The Perils of Piece-Mailing

Written By: Frankie Lacy

Are you ever tempted to place a loan back into the underwriting queue before all conditions are in? Do you believe that submitting a “deal breaker” condition for underwriting review without all the other conditions will speed up the approval process? If so, this article is for you!

Piece-mailing is a long standing practice we have struggled against. The temptation to piece-mail grows as we attempt to expedite reviews to meet sales contract expiration dates and monthly quotas. However, submitting one condition at a time has many drawbacks that outweigh any perceived benefit.

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The first problem with piece-mailing is its inefficiency. It causes unnecessary delays in the loan review process that can create a backlog in the pipeline. These backlogs generate a need for rush requests as we race to beat the clock at month end. Rush reviews cause the quality of the review to erode, leaving processors and underwriters vulnerable to error.

In addition, the more times loans are reviewed, the more likely it is a key piece will be missed. This is because true risk management cannot be compartmentalized to once section of the file. The file in its entirety, with each component supporting the next, is what determines the viability of a loan. When an underwriter is reviewing one piece at a time, they may miss layers of risk that, alone, are not insupportable. However, when all the layers are combined, they may constitute an unacceptable level of risk.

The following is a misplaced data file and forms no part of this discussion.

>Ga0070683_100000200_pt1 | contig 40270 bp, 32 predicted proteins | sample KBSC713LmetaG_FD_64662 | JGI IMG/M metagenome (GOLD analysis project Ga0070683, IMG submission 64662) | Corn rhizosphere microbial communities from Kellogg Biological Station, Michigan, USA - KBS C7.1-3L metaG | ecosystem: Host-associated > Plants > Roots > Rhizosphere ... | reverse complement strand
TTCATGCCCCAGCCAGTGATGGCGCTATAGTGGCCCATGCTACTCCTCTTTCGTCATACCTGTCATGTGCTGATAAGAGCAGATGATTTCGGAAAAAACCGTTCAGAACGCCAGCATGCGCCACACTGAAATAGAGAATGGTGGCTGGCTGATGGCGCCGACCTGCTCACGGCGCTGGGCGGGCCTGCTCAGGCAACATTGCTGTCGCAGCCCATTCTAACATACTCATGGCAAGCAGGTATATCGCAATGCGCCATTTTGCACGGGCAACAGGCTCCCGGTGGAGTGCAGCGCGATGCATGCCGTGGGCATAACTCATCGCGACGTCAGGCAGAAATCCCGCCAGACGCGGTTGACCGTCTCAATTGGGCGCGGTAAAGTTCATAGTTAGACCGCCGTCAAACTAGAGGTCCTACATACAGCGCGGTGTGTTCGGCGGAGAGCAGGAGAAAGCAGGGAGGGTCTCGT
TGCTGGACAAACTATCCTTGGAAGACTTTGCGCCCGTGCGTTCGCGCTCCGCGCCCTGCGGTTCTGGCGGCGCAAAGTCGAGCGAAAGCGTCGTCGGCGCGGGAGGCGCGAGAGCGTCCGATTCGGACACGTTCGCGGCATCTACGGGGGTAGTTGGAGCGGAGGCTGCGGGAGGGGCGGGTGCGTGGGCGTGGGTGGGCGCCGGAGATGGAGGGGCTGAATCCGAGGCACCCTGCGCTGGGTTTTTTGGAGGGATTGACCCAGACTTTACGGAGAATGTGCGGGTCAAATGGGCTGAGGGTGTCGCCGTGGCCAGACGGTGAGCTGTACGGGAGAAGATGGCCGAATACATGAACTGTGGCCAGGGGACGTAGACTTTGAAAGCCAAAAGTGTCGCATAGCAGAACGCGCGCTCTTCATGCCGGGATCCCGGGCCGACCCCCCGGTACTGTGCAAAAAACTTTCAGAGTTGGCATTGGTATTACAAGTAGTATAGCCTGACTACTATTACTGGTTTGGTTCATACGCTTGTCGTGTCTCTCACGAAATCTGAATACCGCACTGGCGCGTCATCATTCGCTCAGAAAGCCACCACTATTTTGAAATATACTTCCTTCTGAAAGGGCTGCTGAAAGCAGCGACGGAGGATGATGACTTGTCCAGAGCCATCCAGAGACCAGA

To compare each condition as it is piece-mailed with the rest of the loan documentation is almost a re-underwrite. Logistically, this is an unrealistic goal. The processor or underwriter is just concentrating on clearing each individual condition. For example, a loan officer might send in proof the earnest money deposit check has cleared the bank account. Or they might send in proof a repair made to the subject property was paid in full prior to close. When processor / underwriters are rushed, they may forget to reconcile the cashed check against the verified balance in the bank account. This can result in being short funds to close, or worse, an unsalable loan.

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When all the documentation and loan characteristics are submitted in one complete package, the underwriter can review each loan component individually and as a part of the complete picture. The underwriter may be able to justify one weak area of the loan with compensating factors found in other areas of the file. There may be explanations for large deposits into the bank accounts already included in the documentation.

Many underwriting questions can be answered with a thorough review of the application, credit, income, asset, collateral, and title documentation. In fact, the underwriter may make a judgment call to approve an exception or rationalize a more aggressive decision without any further involvement from sales. Full packages are the way to get your loan closed quickly with the lowest margin for error.

About The Author

Frankie Lacy - As an active NAMP® member and a NAMU®-CMMU designee, Ms. Frankie Lacy is a 13-year mortgage industry veteran with extensive conventional mortgage underwriting experience. Frankie is also a mortgage instructor for Mortgage Underwriter University ( Topics of Frankie's expertise include: Fannie Mae, Freddie Mac, USDA Rural Housing, underwriting to investor overlays, self-employed borrowers, personal and business tax return analysis, rental income, condos/co-ops/PUDs, and more. Frankie is a Davenport University graduate with a degree in Business Administration. If you're interested in becoming a writer for NAMP®, please email us at:


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